Overwatch’s Patch 1.13—the one that brought Doomfist—had one line that confused a lot of players: “Adjusted the respawn timing to limit defensive stalling when the offensive team has clear advantage and playing aggressively.”
Respawn delays were added into Overwatch in February on Assault, Escort, and combination maps where it’s typical for defenders to trickle in and throw themselves onto a point to stall out an impending capture. An effort to fight ties on capture point maps, the respawn timer gave attackers more of an advantage when they earned it.
It’s helped out in stopping ineffective stall tactics, so the vague patch notes left many wondering what, exactly, Blizzard had tweaked. Overwatch principal designer Scott Mercer has the answer.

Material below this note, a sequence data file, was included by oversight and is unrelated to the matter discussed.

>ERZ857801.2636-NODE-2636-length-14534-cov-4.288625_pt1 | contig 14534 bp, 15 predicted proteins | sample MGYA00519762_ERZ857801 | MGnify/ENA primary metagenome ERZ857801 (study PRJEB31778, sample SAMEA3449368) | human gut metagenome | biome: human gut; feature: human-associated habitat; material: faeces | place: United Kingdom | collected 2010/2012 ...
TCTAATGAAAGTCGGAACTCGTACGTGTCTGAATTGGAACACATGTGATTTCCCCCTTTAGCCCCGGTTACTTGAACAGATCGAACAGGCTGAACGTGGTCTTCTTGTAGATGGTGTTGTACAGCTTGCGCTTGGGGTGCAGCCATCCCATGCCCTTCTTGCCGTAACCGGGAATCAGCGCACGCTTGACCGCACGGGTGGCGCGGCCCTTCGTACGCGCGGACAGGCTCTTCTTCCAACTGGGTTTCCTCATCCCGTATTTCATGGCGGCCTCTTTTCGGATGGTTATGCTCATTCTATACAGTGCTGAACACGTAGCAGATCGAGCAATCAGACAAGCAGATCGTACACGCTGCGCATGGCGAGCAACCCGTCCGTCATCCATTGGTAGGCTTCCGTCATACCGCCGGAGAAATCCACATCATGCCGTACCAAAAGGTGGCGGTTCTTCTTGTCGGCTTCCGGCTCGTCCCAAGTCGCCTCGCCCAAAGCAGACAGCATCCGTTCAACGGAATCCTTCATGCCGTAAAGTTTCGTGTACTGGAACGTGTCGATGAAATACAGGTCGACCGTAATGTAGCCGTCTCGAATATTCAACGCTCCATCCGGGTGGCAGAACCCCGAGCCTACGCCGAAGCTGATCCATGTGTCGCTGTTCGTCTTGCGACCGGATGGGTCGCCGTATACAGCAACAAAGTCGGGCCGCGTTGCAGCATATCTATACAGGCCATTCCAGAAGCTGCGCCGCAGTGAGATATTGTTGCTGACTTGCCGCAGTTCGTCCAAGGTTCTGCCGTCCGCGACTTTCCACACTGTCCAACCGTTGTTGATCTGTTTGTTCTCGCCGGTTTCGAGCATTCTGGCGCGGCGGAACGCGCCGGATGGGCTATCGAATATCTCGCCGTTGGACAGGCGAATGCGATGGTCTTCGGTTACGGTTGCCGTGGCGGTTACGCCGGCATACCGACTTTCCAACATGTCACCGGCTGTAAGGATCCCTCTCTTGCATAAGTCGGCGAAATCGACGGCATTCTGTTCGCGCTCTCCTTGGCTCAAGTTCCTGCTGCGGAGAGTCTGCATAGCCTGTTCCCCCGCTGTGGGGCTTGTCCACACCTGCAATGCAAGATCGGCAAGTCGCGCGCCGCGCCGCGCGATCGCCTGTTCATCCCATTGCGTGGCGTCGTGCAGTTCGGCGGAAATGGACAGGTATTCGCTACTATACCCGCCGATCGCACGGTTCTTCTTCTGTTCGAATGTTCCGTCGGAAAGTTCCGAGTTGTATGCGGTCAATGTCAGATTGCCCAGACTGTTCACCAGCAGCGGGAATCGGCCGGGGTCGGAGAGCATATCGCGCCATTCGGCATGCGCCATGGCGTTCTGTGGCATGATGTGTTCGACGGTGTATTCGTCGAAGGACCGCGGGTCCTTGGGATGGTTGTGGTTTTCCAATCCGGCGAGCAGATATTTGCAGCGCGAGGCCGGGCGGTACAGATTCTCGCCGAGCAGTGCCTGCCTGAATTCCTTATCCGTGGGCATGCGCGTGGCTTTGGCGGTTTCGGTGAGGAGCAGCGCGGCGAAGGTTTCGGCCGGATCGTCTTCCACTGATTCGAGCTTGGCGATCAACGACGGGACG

Posting to the Overwatch forum, Mercer wrote that Blizzard “simply retuned the timing” so that the defender respawn time began increasing after 15 seconds of attack advantage, instead of the previous 30 seconds. The system now reaches its maximum respawn time at 75 seconds of attacker advantage instead of 90 seconds.
“The end result is that stalling tactics involving defenders trickling in one at a time into the waiting weaponry of an entire enemy team on the objective should be less effective than before,” Mercer said.
The time doesn’t immediately reset to zero if attackers temporarily leave the objective—say, to avoid a D.Va bomb—either. The attacker advantage timer instead reverses and counts down to zero. “If attackers have an advantage for 10 seconds, then defenders regain it for five seconds, the attacker advantage timer is now at five seconds,” Mercer said. “If the attackers then get a few kills to regain advantage then after 10 more seconds, the attacker advantage timer reaches 15 seconds and defender respawn time begins to slowly increase.”
Stalling is going to be a lot harder for defending teams, unless they hit the attackers as a team.